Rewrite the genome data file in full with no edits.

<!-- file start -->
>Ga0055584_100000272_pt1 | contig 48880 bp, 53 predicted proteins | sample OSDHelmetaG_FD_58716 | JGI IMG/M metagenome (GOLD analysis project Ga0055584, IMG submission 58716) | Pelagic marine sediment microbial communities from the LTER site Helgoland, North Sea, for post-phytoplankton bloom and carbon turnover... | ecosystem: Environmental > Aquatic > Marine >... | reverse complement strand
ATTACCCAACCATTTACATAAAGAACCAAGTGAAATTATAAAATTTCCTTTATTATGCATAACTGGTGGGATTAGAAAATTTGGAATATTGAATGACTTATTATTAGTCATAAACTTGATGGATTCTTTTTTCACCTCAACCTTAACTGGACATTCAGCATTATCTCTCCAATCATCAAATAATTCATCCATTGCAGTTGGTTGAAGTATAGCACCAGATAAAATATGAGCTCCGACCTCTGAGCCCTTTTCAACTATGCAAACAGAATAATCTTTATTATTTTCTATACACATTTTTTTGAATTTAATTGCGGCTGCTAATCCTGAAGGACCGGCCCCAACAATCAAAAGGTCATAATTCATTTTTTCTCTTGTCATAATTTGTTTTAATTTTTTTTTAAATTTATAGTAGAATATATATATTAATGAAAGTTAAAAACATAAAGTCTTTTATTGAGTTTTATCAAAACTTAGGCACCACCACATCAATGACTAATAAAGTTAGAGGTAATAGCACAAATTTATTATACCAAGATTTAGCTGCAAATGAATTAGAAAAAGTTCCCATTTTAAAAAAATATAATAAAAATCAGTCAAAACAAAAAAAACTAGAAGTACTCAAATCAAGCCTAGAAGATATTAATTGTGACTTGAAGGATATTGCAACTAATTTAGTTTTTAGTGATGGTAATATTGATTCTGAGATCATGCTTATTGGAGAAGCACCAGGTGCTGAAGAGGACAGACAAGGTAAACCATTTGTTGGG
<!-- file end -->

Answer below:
>Ga0055584_100000272_pt1 | contig 48880 bp, 53 predicted proteins | sample OSDHelmetaG_FD_58716 | JGI IMG/M metagenome (GOLD analysis project Ga0055584, IMG submission 58716) | Pelagic marine sediment microbial communities from the LTER site Helgoland, North Sea, for post-phytoplankton bloom and carbon turnover... | ecosystem: Environmental > Aquatic > Marine >... | reverse complement strand
ATTACCCAACCATTTACATAAAGAACCAAGTGAAATTATAAAATTTCCTTTATTATGCATAACTGGTGGGATTAGAAAATTTGGAATATTGAATGACTTATTATTAGTCATAAACTTGATGGATTCTTTTTTCACCTCAACCTTAACTGGACATTCAGCATTATCTCTCCAATCATCAAATAATTCATCCATTGCAGTTGGTTGAAGTATAGCACCAGATAAAATATGAGCTCCGACCTCTGAGCCCTTTTCAACTATGCAAACAGAATAATCTTTATTATTTTCTATACACATTTTTTTGAATTTAATTGCGGCTGCTAATCCTGAAGGACCGGCCCCAACAATCAAAAGGTCATAATTCATTTTTTCTCTTGTCATAATTTGTTTTAATTTTTTTTTAAATTTATAGTAGAATATATATATTAATGAAAGTTAAAAACATAAAGTCTTTTATTGAGTTTTATCAAAACTTAGGCACCACCACATCAATGACTAATAAAGTTAGAGGTAATAGCACAAATTTATTATACCAAGATTTAGCTGCAAATGAATTAGAAAAAGTTCCCATTTTAAAAAAATATAATAAAAATCAGTCAAAACAAAAAAAACTAGAAGTACTCAAATCAAGCCTAGAAGATATTAATTGTGACTTGAAGGATATTGCAACTAATTTAGTTTTTAGTGATGGTAATATTGATTCTGAGATCATGCTTATTGGAGAAGCACCAGGTGCTGAAGAGGACAGACAAGGTAAACCATTTGTTGGG